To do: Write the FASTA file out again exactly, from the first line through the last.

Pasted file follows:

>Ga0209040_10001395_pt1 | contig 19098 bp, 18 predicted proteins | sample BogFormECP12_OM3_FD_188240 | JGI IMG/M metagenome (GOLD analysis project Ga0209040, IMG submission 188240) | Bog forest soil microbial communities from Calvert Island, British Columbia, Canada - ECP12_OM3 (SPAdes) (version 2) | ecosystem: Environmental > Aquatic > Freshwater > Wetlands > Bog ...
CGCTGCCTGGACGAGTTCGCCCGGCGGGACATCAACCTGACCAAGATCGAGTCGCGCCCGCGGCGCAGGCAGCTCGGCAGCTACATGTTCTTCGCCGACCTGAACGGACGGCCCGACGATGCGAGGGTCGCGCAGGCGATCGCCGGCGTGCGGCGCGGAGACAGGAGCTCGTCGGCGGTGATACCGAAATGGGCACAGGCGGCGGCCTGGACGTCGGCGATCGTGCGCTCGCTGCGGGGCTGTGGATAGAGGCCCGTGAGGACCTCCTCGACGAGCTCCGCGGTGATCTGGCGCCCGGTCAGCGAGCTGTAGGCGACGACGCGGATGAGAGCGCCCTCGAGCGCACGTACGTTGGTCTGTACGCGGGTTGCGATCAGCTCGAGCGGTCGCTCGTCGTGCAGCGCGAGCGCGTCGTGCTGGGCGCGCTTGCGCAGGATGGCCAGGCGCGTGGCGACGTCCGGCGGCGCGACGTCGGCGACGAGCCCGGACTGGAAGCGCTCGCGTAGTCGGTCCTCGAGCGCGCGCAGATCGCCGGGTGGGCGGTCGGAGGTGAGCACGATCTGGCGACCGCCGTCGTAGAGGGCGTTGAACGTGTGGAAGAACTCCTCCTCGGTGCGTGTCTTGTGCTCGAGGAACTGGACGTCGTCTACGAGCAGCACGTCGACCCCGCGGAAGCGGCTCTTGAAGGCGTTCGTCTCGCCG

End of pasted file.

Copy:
>Ga0209040_10001395_pt1 | contig 19098 bp, 18 predicted proteins | sample BogFormECP12_OM3_FD_188240 | JGI IMG/M metagenome (GOLD analysis project Ga0209040, IMG submission 188240) | Bog forest soil microbial communities from Calvert Island, British Columbia, Canada - ECP12_OM3 (SPAdes) (version 2) | ecosystem: Environmental > Aquatic > Freshwater > Wetlands > Bog ...
CGCTGCCTGGACGAGTTCGCCCGGCGGGACATCAACCTGACCAAGATCGAGTCGCGCCCGCGGCGCAGGCAGCTCGGCAGCTACATGTTCTTCGCCGACCTGAACGGACGGCCCGACGATGCGAGGGTCGCGCAGGCGATCGCCGGCGTGCGGCGCGGAGACAGGAGCTCGTCGGCGGTGATACCGAAATGGGCACAGGCGGCGGCCTGGACGTCGGCGATCGTGCGCTCGCTGCGGGGCTGTGGATAGAGGCCCGTGAGGACCTCCTCGACGAGCTCCGCGGTGATCTGGCGCCCGGTCAGCGAGCTGTAGGCGACGACGCGGATGAGAGCGCCCTCGAGCGCACGTACGTTGGTCTGTACGCGGGTTGCGATCAGCTCGAGCGGTCGCTCGTCGTGCAGCGCGAGCGCGTCGTGCTGGGCGCGCTTGCGCAGGATGGCCAGGCGCGTGGCGACGTCCGGCGGCGCGACGTCGGCGACGAGCCCGGACTGGAAGCGCTCGCGTAGTCGGTCCTCGAGCGCGCGCAGATCGCCGGGTGGGCGGTCGGAGGTGAGCACGATCTGGCGACCGCCGTCGTAGAGGGCGTTGAACGTGTGGAAGAACTCCTCCTCGGTGCGTGTCTTGTGCTCGAGGAACTGGACGTCGTCTACGAGCAGCACGTCGACCCCGCGGAAGCGGCTCTTGAAGGCGTTCGTCTCGCCG